The Church and the Kingdom
Prepared by Robert J. Young
Page may be copied and used for teaching purposes with appropriate credit noted
IntroductionGod made his OT people a kingdom, Ex. 19:5-6. Are the OT kingdom and the NT kingdom the same or different? Why?
A kingdom is description of the rule and reign of a kingdom, a description of sovereignty, the area or place or people over which a king rules. In both the OT and NT, the description of the kingdom signifies a place where God (Christ) rules.
Abraham and other OT personalities are described as in the kingdom, Matt. 8:12. What kingdom
were they in?
The Relationship Between the Church and the Kingdom
- 1. Ownership of the church and kingdom are in the same hands, Col. 1:13; Matt. 16:18
- 2. The church and kingdom have the same head and were established by the same authority, Col. 1:18; Lk. 22:29
- 3. Christian are added to the church and also appointed to inherit the kingdom. As such they are members of both and the requirements for admissions are the same, Acts. 2:47; Lk. 22:29
- 4. In some passages, the terms seem to be used interchangeably, Mt. 16:18.
- 5. The kingdom of the Son of Man came within the generation of those alive at the time referred there, Matt. 18:28. The church was established within this time and thus would fulfill the requirement in Matt. 16:28 if the church and kingdom are interchangeable. Certainly kingdom
here does not refer to the kingdom to come since those people living have already died.
- 6. The relationship between the kingdom and the church is this. Not everyone in history who has been in the rule and reign of God is in the church, but everyone is the church is in the rule and eign of God. The church is a subset of the kingdom. This does not open the way for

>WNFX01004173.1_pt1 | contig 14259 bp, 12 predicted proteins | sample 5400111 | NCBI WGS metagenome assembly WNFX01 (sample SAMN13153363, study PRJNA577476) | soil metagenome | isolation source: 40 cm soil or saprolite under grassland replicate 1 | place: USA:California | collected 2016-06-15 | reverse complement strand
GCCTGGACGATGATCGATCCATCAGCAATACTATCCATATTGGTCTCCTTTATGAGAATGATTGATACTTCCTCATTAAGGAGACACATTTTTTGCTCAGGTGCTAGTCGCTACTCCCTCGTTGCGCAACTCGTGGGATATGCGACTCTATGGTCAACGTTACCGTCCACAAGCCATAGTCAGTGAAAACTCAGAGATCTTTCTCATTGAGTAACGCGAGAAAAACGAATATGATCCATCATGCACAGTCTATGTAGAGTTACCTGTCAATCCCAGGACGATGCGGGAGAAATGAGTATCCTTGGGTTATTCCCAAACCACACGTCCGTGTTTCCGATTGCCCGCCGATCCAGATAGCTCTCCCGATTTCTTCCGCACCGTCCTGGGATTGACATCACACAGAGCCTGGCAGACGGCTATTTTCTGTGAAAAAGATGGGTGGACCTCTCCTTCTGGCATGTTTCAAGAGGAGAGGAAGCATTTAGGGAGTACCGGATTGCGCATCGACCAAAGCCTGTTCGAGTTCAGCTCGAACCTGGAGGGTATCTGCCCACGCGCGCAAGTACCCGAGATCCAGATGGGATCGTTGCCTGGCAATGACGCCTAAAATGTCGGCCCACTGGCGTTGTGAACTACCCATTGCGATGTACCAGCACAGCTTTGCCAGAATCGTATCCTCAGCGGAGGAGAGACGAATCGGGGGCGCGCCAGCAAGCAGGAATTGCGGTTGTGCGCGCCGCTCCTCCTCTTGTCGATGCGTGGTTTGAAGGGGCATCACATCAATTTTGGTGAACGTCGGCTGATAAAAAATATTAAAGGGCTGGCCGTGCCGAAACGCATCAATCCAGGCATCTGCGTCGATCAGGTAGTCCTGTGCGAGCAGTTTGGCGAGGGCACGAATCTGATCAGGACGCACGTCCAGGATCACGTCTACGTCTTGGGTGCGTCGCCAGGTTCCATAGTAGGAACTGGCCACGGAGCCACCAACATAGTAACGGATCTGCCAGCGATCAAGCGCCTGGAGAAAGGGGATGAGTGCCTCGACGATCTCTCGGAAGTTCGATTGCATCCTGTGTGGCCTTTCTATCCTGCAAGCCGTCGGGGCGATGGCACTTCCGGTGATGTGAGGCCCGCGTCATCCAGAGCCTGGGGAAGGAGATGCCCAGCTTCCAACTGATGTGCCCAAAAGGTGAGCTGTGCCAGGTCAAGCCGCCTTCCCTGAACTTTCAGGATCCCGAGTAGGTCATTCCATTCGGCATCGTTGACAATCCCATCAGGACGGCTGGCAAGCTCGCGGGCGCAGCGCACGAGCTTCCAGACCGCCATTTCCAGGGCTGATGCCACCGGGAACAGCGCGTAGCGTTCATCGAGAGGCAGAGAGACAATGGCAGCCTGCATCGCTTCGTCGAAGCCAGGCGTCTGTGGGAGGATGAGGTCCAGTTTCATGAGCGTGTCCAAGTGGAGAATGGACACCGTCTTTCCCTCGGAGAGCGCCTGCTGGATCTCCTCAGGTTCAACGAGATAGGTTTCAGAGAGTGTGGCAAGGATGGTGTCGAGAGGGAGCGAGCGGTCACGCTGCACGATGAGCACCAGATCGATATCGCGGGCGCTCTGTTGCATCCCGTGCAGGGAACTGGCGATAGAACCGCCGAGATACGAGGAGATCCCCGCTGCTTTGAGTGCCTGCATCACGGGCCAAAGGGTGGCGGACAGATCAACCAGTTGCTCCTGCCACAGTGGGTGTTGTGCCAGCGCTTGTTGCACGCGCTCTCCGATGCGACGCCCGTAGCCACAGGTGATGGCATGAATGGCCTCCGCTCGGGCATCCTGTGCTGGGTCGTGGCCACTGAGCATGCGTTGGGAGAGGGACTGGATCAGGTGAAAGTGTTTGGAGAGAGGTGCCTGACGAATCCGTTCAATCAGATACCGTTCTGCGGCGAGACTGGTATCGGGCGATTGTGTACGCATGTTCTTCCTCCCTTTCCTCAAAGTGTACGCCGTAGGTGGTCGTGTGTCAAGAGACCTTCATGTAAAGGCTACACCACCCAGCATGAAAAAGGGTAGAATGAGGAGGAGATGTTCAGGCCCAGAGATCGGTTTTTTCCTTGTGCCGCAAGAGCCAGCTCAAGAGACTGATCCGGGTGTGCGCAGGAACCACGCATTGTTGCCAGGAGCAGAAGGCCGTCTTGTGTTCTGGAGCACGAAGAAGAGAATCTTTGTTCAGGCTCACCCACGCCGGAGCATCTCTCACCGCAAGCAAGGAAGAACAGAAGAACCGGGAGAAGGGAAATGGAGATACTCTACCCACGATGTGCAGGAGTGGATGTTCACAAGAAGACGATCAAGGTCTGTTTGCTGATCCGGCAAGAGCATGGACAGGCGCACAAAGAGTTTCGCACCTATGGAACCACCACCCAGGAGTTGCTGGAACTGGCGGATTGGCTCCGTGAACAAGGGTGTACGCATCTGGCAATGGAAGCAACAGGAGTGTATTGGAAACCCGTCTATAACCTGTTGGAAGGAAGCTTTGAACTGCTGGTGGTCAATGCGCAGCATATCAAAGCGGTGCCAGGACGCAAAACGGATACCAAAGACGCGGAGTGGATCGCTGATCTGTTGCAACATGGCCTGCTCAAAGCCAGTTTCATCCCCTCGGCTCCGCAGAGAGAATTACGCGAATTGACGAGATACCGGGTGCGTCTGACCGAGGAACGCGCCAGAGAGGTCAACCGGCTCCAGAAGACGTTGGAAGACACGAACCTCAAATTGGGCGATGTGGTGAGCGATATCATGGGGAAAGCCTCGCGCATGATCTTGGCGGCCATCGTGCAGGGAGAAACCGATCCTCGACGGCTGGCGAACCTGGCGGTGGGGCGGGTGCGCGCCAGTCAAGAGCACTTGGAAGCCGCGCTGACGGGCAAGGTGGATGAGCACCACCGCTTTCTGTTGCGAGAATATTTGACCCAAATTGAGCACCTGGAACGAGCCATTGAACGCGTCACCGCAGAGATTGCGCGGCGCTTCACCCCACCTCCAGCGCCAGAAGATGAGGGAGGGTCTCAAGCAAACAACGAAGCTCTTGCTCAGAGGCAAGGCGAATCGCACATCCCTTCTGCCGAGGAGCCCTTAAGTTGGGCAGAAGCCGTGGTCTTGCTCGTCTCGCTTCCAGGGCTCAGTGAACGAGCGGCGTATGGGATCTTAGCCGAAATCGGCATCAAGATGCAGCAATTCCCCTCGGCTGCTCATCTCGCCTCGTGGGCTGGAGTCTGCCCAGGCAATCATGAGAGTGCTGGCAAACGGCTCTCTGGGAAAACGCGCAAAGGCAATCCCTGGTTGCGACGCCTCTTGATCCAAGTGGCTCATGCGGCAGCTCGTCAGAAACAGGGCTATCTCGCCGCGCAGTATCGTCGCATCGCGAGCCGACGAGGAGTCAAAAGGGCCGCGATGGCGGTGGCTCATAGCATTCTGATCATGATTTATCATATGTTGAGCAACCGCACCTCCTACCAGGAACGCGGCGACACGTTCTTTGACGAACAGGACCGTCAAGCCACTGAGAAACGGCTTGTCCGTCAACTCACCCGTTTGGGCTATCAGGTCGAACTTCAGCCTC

contemporary persons outside the church to be in the kingdom. This only opens the way for those in the OT to be kingdom people.
1. The word church is used in a universal sense.
2. The nature of the government of God's people is emphasized by the word kingdom.
- A. Passages demonstrating this usage. Mt. 16:18; Eph. 1:22-23, 5:23ff; Col. 1:18.
[Note: Learn scripture for each of the four uses of church: (1) universal, (2) in reference to a church in a particular geographic area as in Acts. 9:31, (3) to refer to a local unit--church in a certain city as
in 1 Cor. 1:1, (4) to refer to the assembly as in 1 Cor. 14. Note also Acts 7:38 and 19:32.]
- B. Passages equating the kingdom on earth with the church. Mt. 16:18; Rev. 1:4-6,9; Heb.
12:23,28; Eph. 4:4; Lk. 22:29-30; Acts 20:7; 1 Cor. 11:18-20; 1 Peter. 2:5 (see also 1 tim. 3:15;
Heb. 3:6; 1 Pet 2:9, 1:23); Jn. 3:3-5; Mk. 9:1, Acts 1:8; Acts 2:4.
3. The local unit of the church has no national organization by state or county or city. No
organization any bigger and none any smaller than the local church is read about in scripture.
This means that the local church is autonomous--self-governing, although still under the monarchy
of Christ, the church as the body of which Christ is the head. Every Christian should be a member
of a local church, activity working through the local organization.
- A. Government is by monarchy, all authority in one head. Christ is king, the absolute head, Eph. 1:22.
- B. Government is not by democracy, despite the popularity of this governmental form in the
United States. Some denominations try to use this form of government, with doctrinal changes
having come by a vote of the members.
The Work of the Church
1. A traditional approach to the subject
- A. Self-edification, Acts 20:28; 1 Pet. 5:2; Eph. 4:11-12
- B. Caring for the needy, Acts. 6:1-6; 1 Cor. 16:1-2; 2 Cor. 8-9. Also see 1 Tim. 5:9-16; Jas.
1:27; 2 Cor. 9:13; Gal. 6:10.
- C. Preaching the gospel. In 1 Tim. 3:15, the church upholds and supports the truth.
2. A simple summary
- A. Save people
- B. Keep people saved